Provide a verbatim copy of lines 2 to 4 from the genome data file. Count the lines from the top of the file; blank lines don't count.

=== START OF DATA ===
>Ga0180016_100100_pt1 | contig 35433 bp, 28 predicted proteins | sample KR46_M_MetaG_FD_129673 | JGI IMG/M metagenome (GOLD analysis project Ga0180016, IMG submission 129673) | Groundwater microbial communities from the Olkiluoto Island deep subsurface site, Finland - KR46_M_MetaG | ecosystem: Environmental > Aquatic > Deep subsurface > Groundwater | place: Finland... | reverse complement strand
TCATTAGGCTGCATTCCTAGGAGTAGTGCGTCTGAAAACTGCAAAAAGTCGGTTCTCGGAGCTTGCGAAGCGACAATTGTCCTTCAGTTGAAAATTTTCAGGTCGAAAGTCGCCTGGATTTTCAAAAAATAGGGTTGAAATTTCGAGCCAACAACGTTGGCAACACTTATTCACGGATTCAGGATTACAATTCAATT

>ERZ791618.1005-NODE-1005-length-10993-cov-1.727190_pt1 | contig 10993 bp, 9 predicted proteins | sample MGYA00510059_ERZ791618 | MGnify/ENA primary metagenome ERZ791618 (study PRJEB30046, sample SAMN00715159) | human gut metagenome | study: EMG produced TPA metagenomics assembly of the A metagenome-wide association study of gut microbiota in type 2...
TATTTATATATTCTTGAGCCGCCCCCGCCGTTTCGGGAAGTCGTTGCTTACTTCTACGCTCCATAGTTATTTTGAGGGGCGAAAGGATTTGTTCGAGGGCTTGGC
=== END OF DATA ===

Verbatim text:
TCATTAGGCTGCATTCCTAGGAGTAGTGCGTCTGAAAACTGCAAAAAGTCGGTTCTCGGAGCTTGCGAAGCGACAATTGTCCTTCAGTTGAAAATTTTCAGGTCGAAAGTCGCCTGGATTTTCAAAAAATAGGGTTGAAATTTCGAGCCAACAACGTTGGCAACACTTATTCACGGATTCAGGATTACAATTCAATT

>ERZ791618.1005-NODE-1005-length-10993-cov-1.727190_pt1 | contig 10993 bp, 9 predicted proteins | sample MGYA00510059_ERZ791618 | MGnify/ENA primary metagenome ERZ791618 (study PRJEB30046, sample SAMN00715159) | human gut metagenome | study: EMG produced TPA metagenomics assembly of the A metagenome-wide association study of gut microbiota in type 2...
TATTTATATATTCTTGAGCCGCCCCCGCCGTTTCGGGAAGTCGTTGCTTACTTCTACGCTCCATAGTTATTTTGAGGGGCGAAAGGATTTGTTCGAGGGCTTGGC